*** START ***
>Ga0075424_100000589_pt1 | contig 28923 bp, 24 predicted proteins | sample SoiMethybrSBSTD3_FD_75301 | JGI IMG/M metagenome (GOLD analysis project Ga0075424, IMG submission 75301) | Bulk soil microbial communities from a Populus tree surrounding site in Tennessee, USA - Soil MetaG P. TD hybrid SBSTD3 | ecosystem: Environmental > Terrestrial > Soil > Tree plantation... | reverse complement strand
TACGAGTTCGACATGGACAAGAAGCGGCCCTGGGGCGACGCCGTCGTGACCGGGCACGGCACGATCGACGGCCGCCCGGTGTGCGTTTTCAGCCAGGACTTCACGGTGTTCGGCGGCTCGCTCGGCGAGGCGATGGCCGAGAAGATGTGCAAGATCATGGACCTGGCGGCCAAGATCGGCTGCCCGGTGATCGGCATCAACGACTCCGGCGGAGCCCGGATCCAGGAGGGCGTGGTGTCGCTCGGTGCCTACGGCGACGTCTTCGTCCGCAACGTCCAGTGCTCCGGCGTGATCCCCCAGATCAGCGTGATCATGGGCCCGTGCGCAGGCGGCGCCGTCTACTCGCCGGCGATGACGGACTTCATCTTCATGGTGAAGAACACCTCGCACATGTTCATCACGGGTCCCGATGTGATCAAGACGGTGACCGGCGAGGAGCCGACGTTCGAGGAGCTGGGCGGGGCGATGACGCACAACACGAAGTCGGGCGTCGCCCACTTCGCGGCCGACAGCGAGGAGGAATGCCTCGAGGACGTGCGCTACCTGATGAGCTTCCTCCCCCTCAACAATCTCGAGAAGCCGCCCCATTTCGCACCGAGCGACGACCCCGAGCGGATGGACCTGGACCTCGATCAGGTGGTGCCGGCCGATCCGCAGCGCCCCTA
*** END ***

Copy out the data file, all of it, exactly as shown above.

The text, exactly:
>Ga0075424_100000589_pt1 | contig 28923 bp, 24 predicted proteins | sample SoiMethybrSBSTD3_FD_75301 | JGI IMG/M metagenome (GOLD analysis project Ga0075424, IMG submission 75301) | Bulk soil microbial communities from a Populus tree surrounding site in Tennessee, USA - Soil MetaG P. TD hybrid SBSTD3 | ecosystem: Environmental > Terrestrial > Soil > Tree plantation... | reverse complement strand
TACGAGTTCGACATGGACAAGAAGCGGCCCTGGGGCGACGCCGTCGTGACCGGGCACGGCACGATCGACGGCCGCCCGGTGTGCGTTTTCAGCCAGGACTTCACGGTGTTCGGCGGCTCGCTCGGCGAGGCGATGGCCGAGAAGATGTGCAAGATCATGGACCTGGCGGCCAAGATCGGCTGCCCGGTGATCGGCATCAACGACTCCGGCGGAGCCCGGATCCAGGAGGGCGTGGTGTCGCTCGGTGCCTACGGCGACGTCTTCGTCCGCAACGTCCAGTGCTCCGGCGTGATCCCCCAGATCAGCGTGATCATGGGCCCGTGCGCAGGCGGCGCCGTCTACTCGCCGGCGATGACGGACTTCATCTTCATGGTGAAGAACACCTCGCACATGTTCATCACGGGTCCCGATGTGATCAAGACGGTGACCGGCGAGGAGCCGACGTTCGAGGAGCTGGGCGGGGCGATGACGCACAACACGAAGTCGGGCGTCGCCCACTTCGCGGCCGACAGCGAGGAGGAATGCCTCGAGGACGTGCGCTACCTGATGAGCTTCCTCCCCCTCAACAATCTCGAGAAGCCGCCCCATTTCGCACCGAGCGACGACCCCGAGCGGATGGACCTGGACCTCGATCAGGTGGTGCCGGCCGATCCGCAGCGCCCCTA